Men's Health Month - Top 10 Tips on Men's Health & Wellbeing from Dr John Maclean
Last updated: 10.28am, Sunday 4th June 2023
With the summer weather encouraging us all to spend more time outdoors and in line with Mens Health Month there has never been a better time for men to think about their health and how to improve our overall wellbeing.
Despite major advances in recent years heart and circulatory diseases including stroke remain the biggest killer in Scotland especially in our most deprived areas. According to the British Heart Foundation this results in 1500 deaths each month in Scotland with currently 700,000 Scots living with heart and circulatory disease, 80% of which have at least one other health condition. Add the high rates of lung and bowel cancer in men to these stats and you can see that despite the recent positive trend there is still significant room for improvement.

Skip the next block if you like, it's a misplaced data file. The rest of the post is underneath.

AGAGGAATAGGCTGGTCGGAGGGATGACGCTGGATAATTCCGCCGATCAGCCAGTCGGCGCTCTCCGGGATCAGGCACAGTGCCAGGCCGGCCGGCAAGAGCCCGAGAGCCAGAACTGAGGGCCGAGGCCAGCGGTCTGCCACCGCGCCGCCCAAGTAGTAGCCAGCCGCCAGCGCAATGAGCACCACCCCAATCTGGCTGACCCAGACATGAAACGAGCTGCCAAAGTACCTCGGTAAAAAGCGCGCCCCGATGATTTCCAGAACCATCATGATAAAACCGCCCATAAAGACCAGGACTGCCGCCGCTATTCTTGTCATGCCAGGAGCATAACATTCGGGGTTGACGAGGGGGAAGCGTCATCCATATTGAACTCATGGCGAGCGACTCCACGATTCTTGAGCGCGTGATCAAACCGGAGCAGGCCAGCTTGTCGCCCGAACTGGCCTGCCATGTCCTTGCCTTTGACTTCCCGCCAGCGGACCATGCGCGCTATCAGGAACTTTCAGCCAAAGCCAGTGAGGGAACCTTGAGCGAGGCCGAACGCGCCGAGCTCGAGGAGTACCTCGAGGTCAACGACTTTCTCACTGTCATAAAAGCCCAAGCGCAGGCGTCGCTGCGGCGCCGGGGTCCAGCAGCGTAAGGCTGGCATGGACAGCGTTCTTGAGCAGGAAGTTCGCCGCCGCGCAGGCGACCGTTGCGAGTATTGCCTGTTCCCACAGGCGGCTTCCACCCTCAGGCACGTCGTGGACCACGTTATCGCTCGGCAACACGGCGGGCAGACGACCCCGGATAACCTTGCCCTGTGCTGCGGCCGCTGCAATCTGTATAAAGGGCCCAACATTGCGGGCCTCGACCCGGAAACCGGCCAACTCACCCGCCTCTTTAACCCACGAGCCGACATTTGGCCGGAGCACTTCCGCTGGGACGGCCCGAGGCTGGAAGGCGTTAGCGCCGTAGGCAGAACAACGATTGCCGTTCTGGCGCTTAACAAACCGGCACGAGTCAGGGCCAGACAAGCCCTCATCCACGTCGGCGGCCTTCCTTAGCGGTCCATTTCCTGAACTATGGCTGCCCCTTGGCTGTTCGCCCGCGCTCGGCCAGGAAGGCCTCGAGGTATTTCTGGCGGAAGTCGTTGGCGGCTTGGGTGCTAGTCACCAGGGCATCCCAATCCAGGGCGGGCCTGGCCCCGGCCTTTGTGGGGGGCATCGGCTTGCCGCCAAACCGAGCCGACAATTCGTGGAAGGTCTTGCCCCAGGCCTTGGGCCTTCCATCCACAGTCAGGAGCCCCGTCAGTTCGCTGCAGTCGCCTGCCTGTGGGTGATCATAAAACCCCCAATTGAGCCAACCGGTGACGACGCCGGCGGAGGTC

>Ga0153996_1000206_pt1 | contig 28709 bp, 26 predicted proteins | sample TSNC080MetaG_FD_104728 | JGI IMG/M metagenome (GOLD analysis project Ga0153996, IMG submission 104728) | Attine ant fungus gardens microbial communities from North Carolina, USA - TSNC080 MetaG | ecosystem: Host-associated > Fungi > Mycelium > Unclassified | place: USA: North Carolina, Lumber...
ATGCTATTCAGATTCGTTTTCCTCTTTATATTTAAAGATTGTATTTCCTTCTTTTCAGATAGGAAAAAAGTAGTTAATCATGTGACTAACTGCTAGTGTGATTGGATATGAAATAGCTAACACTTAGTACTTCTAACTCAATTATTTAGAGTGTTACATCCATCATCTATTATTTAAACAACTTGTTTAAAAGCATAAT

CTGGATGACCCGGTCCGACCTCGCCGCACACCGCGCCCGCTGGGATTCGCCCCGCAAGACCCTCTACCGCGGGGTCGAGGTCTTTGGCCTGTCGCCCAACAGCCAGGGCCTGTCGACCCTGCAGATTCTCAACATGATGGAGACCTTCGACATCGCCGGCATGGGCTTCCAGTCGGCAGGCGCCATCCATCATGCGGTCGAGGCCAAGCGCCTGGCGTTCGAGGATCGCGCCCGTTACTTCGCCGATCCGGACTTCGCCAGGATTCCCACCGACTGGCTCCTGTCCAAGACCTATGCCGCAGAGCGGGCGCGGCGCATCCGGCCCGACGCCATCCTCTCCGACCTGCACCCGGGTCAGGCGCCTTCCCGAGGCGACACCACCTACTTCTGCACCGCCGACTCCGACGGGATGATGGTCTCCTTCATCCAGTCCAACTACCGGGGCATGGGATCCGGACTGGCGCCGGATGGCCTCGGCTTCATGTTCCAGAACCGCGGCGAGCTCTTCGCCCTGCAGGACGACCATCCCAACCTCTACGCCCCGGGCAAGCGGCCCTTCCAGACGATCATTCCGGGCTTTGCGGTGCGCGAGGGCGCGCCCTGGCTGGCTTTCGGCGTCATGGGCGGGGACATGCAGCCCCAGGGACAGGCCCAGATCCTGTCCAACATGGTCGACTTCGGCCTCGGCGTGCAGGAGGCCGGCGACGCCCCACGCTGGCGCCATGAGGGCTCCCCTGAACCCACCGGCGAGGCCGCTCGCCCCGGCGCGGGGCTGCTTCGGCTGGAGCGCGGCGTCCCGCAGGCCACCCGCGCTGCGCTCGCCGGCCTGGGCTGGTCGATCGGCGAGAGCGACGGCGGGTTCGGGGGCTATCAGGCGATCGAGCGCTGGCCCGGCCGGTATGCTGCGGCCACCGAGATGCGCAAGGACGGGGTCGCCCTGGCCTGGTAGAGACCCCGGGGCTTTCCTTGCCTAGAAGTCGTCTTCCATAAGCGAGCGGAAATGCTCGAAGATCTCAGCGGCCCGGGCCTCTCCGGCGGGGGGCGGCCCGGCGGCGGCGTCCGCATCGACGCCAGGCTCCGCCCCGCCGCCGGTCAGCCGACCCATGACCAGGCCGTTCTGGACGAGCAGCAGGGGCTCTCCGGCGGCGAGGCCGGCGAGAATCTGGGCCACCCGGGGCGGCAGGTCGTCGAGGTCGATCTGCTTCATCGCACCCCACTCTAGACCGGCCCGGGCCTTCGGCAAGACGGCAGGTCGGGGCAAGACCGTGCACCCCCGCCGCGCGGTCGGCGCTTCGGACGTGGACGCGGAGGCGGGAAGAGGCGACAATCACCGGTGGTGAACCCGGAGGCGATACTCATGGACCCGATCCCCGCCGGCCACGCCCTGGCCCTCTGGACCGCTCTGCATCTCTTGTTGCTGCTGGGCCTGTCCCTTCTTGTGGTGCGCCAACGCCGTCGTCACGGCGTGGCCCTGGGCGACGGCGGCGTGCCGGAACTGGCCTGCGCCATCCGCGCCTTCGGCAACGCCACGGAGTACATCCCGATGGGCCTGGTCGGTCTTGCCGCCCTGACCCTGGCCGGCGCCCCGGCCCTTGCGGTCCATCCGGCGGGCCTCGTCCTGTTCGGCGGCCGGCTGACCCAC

So, what are our top 10 tips to look out for warning signs and allow men to make a real difference to their health and well-being?
- Stop smoking: cigarette smoking is still the single biggest risk factor for both heart and circulatory disease and lung disease including lung cancer and COPD. There has never been more advice and support available to help us to stop including access to smoking cessation clinics and nicotine replacement therapy. Check online to see your local services or speak to your GP or practice nurse.
- Get a blood pressure check: high blood pressure is a major risk factor for both heart disease and especially stroke. 29% of adults in Scotland have high blood pressure according to the British Heart Foundation and as many as 500,000 adults in the UK are undiagnosed. One “problem” is that for the vast majority high blood pressure has no symptoms so the only way to know is to get your blood pressure checked. You can use a home blood pressure machine or see your practice nurse.